Best Practices for Passwords

The Internet and computer networks may facilitate personal and business communication as never before, but it also gives hackers unprecedented access to private computers and computer networks.
That's why password security is so important. Those who don't take it seriously run the risk of having sensitive or valuable data stolen.  Hackers can be ingenious in targeting personal passwords to gain access to restricted information. They use special password cracking programs, many of which are freely available over the Internet and can be run
The more difficult a password is to guess, the more secure it will be. For example, if a user chooses a one-character password that can be any upper- or lower-case letter or a digit, there are 62 possibilities.  A cracking program can guess it very quickly.  Meanwhile, the same 62 characters can be used to form 218 trillion eight-digit passwords.  Unfortunately, users generally put the odds in the cracker's favor by choosing easily-guessed  combinations.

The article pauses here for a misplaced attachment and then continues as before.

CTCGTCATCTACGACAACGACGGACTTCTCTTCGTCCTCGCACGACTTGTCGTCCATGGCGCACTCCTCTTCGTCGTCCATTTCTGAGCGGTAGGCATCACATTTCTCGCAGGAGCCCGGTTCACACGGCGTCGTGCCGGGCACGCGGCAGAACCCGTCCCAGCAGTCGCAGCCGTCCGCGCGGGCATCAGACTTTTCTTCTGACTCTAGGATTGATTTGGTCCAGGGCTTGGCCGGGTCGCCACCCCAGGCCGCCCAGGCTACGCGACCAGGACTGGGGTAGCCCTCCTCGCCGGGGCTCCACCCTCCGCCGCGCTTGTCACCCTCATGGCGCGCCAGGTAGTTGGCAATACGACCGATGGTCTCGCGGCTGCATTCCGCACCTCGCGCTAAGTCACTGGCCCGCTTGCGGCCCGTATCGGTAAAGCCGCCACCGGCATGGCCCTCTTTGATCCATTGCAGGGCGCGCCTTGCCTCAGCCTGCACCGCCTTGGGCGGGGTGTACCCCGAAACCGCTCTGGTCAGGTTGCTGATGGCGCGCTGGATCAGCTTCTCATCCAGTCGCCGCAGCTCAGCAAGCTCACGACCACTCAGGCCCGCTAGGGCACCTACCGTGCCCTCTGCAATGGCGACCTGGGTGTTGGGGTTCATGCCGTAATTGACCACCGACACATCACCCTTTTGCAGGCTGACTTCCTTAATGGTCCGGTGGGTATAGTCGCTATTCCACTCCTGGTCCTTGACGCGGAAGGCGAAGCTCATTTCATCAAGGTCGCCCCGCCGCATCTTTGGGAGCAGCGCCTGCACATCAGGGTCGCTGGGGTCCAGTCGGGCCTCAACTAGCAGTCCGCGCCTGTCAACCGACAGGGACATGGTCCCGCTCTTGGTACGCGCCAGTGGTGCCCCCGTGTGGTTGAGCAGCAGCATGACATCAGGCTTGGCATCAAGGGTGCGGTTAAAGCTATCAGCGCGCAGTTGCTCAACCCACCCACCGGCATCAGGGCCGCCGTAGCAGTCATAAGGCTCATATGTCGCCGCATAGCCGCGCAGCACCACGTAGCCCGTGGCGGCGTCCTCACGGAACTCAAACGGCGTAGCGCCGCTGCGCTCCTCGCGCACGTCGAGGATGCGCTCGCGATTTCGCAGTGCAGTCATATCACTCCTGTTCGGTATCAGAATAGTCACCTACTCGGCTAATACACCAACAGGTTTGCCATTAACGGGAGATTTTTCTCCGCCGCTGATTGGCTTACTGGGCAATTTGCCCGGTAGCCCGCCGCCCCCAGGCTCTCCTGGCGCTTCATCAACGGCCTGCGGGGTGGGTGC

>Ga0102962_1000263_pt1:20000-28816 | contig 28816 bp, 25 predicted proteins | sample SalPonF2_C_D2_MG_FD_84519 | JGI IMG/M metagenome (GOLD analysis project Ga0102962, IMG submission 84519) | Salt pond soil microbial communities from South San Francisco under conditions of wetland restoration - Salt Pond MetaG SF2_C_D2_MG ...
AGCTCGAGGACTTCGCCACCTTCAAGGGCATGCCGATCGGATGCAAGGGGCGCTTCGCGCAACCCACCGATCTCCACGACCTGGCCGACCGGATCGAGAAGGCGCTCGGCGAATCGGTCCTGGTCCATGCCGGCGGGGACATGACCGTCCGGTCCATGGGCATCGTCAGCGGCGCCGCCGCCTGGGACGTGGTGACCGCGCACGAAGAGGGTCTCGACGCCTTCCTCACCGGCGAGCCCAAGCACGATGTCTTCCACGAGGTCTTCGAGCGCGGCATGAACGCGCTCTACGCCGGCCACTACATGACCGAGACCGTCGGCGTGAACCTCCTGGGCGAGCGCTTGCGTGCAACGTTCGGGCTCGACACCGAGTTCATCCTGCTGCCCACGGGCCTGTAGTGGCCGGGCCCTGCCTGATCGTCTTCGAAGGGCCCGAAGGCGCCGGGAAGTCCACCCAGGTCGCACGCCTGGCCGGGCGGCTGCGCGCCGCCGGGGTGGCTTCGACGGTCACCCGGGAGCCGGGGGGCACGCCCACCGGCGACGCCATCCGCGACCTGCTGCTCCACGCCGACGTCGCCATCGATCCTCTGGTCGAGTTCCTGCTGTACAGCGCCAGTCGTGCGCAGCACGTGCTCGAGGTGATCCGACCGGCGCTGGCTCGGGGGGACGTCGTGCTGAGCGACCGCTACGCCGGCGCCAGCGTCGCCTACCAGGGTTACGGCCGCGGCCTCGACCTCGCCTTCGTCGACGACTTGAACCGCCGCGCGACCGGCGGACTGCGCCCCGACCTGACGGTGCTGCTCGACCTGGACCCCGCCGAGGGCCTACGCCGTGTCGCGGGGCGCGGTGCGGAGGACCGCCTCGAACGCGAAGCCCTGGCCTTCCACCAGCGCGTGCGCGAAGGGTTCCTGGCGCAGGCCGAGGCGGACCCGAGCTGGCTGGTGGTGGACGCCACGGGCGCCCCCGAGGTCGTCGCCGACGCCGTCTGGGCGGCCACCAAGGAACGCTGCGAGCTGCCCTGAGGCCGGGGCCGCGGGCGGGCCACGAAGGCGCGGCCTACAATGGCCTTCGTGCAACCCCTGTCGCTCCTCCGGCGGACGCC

• Use as many characters as possible (minimum six).
  • Include upper- and lower-case letters.
  • Include digits and punctuation marks.
  • Don't use personal information, such as names or birthdays.
  • Don't use words from a dictionary.


  • Use a vanity license plate, for example: "GR8way2B."
  • Use several small words with punctuation marks: "betty,boop$car."
  • Put punctuation in the middle of a word: "Roos%velt."
  • Use an unusual way of contracting a word: "ppcrnbll."
  • Use the first letter of each word in a phrase, with a random number: "hard to crack this password" becomes "htc5tp."
No matter how strong a password is it can be guessed eventually. So passwords should be changed regularly.
Additionally, users must never share their passwords, use the same password twice, or write it down in an obvious place.